Having said that, there was still too much Aldi wine in the stores whose reason for being was that it cost $3. And too many of the $10 wines were advertised with 88-point shelf talkers, which is about as helpful as writing a blog post longhand and using magic to put it on the Internet. And there was an amazing lack of continuity between stores, where one store would have one wine, another wouldn’t, and third would have something else.

Still, as Alfonso kept reminding me, “Small steps, Jeff, small steps. Aldi is heading in the right direction.” Which I fervently hope.

Photo by Alfonso Cevola

More about Aldi wine:
Can grocery store private label wine save cheap wine from itself?
The Aldi wine experience
Aldi wine: This isn’t the way to wine friends and influence sales

Wine of the week: Farnese Fantini Trebbiano 2017

fantini trebbianoThe Fantini trebbiano is an $8 Italian white wine that’s perfect for keeping around the house

The Wine Curmudgeon has been looking for a white wine to keep around the house for a couple of years, since the new owner of the company that makes the Rene Babier white turned it into Spanish lemonade and the legendary Domaine du Tariquet lost its U.S. importer. The Fantini trebbiano may do the trick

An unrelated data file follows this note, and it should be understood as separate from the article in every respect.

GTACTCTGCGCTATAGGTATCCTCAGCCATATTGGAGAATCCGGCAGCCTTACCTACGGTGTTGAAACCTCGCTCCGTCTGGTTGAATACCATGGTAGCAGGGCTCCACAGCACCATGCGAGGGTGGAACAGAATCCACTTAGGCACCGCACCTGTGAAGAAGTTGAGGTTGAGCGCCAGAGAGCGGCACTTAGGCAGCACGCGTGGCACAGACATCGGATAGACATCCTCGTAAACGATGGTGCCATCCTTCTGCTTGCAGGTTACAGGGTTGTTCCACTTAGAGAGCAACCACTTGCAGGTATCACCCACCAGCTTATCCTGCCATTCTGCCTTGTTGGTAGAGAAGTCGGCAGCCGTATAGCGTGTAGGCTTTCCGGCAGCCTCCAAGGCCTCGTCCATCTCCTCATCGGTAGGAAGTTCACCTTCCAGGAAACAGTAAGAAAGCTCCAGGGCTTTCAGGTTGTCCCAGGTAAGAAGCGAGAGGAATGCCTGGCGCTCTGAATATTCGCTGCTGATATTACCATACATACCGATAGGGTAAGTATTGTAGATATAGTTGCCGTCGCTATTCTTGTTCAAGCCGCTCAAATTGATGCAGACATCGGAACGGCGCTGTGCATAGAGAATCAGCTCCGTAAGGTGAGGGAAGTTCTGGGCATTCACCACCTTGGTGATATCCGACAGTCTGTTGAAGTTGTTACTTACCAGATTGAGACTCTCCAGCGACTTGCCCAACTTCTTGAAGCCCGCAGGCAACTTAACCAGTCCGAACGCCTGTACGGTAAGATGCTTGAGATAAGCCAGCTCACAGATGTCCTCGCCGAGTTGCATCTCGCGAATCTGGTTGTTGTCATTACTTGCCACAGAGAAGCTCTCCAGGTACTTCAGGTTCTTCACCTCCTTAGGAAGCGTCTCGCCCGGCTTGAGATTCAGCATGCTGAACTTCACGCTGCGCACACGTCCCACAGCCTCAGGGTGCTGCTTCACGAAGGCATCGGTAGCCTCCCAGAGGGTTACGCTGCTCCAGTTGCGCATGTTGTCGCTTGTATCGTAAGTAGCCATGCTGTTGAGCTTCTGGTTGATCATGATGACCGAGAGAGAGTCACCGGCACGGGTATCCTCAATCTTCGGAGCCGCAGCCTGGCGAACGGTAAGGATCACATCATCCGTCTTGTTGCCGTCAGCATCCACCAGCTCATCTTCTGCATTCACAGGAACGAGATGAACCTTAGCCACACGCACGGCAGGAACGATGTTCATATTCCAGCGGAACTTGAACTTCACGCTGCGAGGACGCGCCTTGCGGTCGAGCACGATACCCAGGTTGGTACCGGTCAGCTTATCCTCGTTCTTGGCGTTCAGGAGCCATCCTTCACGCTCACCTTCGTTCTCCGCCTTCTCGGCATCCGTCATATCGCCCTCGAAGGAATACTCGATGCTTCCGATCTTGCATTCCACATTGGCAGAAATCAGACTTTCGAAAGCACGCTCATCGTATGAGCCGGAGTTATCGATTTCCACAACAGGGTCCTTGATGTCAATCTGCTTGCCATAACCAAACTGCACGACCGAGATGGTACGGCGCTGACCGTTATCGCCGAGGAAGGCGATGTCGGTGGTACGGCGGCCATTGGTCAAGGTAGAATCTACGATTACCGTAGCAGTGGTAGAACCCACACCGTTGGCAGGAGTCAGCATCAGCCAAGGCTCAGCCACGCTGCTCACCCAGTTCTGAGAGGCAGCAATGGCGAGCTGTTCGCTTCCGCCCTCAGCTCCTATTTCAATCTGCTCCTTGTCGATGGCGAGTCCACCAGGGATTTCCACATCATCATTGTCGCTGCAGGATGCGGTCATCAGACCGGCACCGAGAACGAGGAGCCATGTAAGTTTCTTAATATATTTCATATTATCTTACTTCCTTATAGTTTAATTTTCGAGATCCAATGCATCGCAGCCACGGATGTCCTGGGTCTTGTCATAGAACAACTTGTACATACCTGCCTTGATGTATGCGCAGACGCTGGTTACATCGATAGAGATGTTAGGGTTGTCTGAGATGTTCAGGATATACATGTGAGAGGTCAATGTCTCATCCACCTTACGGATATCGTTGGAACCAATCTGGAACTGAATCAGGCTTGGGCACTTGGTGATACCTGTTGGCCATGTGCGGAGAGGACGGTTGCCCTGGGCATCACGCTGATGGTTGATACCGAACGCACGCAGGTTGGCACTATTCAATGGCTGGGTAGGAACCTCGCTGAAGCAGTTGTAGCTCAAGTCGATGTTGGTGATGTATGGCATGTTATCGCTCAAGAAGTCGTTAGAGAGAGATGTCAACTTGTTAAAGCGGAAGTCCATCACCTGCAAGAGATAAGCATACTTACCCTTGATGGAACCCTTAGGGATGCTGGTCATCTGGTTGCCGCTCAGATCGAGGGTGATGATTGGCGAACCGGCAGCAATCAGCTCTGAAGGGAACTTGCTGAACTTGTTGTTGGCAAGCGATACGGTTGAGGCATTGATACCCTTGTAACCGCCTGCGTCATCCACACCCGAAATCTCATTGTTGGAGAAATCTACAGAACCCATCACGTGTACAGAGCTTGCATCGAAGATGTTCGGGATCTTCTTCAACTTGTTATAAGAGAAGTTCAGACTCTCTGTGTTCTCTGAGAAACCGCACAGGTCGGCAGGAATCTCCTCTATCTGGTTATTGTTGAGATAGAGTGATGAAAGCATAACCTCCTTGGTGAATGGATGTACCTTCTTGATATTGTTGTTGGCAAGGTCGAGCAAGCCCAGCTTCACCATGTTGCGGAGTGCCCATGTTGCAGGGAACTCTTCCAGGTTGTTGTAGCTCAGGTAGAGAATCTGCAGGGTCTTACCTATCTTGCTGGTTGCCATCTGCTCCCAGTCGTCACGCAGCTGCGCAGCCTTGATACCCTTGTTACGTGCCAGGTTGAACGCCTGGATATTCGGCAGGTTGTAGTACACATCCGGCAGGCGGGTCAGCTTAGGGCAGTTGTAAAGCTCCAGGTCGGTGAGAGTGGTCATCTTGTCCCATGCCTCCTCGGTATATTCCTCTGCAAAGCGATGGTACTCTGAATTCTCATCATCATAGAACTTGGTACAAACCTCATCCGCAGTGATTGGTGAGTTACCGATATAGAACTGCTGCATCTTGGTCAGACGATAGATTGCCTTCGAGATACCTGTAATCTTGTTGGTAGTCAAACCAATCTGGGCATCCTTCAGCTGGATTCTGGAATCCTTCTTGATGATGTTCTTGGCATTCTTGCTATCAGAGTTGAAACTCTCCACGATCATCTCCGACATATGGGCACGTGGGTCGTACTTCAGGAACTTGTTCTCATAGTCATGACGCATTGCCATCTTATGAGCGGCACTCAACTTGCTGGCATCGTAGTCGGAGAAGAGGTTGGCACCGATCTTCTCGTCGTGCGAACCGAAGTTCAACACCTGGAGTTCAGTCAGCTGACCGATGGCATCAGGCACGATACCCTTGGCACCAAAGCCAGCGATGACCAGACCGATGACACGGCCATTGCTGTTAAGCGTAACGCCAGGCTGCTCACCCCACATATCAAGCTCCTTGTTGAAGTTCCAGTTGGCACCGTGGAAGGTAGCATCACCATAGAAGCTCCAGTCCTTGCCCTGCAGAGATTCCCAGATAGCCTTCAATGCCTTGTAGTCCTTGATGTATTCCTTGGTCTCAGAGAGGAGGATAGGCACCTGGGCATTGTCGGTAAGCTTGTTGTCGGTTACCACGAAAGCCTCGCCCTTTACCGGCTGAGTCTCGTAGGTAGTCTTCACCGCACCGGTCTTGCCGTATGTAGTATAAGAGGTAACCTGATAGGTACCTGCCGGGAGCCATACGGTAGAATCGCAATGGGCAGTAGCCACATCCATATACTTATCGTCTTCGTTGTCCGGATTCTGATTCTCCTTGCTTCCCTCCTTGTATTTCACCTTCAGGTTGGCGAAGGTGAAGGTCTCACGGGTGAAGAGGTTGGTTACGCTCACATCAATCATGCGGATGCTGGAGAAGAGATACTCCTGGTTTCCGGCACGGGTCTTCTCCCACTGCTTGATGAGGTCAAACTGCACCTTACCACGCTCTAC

The Fantini trebbiano ($8, purchased, $12) is an Italian white wine from the Abruzzi region in the east on the Adriatic coast. It’s made with trebbiano, the Italain version of ugni blanc, which is one of the grapes used in the Tariquet. As such, it produces a tart (lemon-lime-ish?) wine, and one that is clean, simple, and enjoyable. What more can you ask for at this price?

In this, the Fantini trebbiano is the white version of the red Montepulciano d’Abruzzo wines that also offer varietal character at a fair price. These are basic, every day wines, the kind you drink when you want a glass when you get home from work or need something with takeout pizza or weeknight hamburgers. This is a very European approach to wine, where we don’t plan the meal so that it complements the wine, but we drink the wine because we’re eating dinner and glass of wine sounds good.